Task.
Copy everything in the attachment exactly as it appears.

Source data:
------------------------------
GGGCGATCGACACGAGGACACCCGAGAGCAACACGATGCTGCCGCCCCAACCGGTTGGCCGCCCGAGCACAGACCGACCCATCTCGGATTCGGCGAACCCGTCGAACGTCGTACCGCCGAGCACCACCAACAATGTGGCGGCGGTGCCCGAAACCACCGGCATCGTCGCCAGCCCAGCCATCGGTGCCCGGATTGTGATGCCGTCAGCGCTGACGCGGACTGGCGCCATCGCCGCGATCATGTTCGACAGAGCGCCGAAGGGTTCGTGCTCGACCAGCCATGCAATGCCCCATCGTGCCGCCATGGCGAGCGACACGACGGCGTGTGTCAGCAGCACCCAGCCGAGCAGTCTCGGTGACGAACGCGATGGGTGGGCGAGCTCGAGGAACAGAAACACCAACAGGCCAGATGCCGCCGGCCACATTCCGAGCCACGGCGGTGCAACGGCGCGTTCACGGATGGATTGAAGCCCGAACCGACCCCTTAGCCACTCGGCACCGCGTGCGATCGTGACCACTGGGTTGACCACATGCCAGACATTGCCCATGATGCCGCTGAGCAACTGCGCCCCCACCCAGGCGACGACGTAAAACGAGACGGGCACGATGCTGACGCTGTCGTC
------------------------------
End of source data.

GGGCGATCGACACGAGGACACCCGAGAGCAACACGATGCTGCCGCCCCAACCGGTTGGCCGCCCGAGCACAGACCGACCCATCTCGGATTCGGCGAACCCGTCGAACGTCGTACCGCCGAGCACCACCAACAATGTGGCGGCGGTGCCCGAAACCACCGGCATCGTCGCCAGCCCAGCCATCGGTGCCCGGATTGTGATGCCGTCAGCGCTGACGCGGACTGGCGCCATCGCCGCGATCATGTTCGACAGAGCGCCGAAGGGTTCGTGCTCGACCAGCCATGCAATGCCCCATCGTGCCGCCATGGCGAGCGACACGACGGCGTGTGTCAGCAGCACCCAGCCGAGCAGTCTCGGTGACGAACGCGATGGGTGGGCGAGCTCGAGGAACAGAAACACCAACAGGCCAGATGCCGCCGGCCACATTCCGAGCCACGGCGGTGCAACGGCGCGTTCACGGATGGATTGAAGCCCGAACCGACCCCTTAGCCACTCGGCACCGCGTGCGATCGTGACCACTGGGTTGACCACATGCCAGACATTGCCCATGATGCCGCTGAGCAACTGCGCCCCCACCCAGGCGACGACGTAAAACGAGACGGGCACGATGCTGACGCTGTCGTC